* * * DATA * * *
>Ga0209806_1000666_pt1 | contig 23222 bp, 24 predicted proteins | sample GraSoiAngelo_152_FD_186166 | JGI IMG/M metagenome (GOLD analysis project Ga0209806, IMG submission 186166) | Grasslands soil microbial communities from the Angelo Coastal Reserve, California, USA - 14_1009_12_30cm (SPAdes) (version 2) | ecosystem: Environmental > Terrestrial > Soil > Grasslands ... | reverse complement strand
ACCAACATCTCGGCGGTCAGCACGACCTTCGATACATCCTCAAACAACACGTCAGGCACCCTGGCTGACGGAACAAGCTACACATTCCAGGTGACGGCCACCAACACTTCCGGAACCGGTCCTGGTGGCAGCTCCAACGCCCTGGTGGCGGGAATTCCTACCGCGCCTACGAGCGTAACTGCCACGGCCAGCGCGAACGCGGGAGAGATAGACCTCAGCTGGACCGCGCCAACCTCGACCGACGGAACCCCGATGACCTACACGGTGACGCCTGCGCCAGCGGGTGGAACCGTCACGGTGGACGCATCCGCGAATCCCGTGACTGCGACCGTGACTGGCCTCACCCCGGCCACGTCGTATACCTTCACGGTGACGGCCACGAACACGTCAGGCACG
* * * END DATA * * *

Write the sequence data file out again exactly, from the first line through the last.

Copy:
>Ga0209806_1000666_pt1 | contig 23222 bp, 24 predicted proteins | sample GraSoiAngelo_152_FD_186166 | JGI IMG/M metagenome (GOLD analysis project Ga0209806, IMG submission 186166) | Grasslands soil microbial communities from the Angelo Coastal Reserve, California, USA - 14_1009_12_30cm (SPAdes) (version 2) | ecosystem: Environmental > Terrestrial > Soil > Grasslands ... | reverse complement strand
ACCAACATCTCGGCGGTCAGCACGACCTTCGATACATCCTCAAACAACACGTCAGGCACCCTGGCTGACGGAACAAGCTACACATTCCAGGTGACGGCCACCAACACTTCCGGAACCGGTCCTGGTGGCAGCTCCAACGCCCTGGTGGCGGGAATTCCTACCGCGCCTACGAGCGTAACTGCCACGGCCAGCGCGAACGCGGGAGAGATAGACCTCAGCTGGACCGCGCCAACCTCGACCGACGGAACCCCGATGACCTACACGGTGACGCCTGCGCCAGCGGGTGGAACCGTCACGGTGGACGCATCCGCGAATCCCGTGACTGCGACCGTGACTGGCCTCACCCCGGCCACGTCGTATACCTTCACGGTGACGGCCACGAACACGTCAGGCACG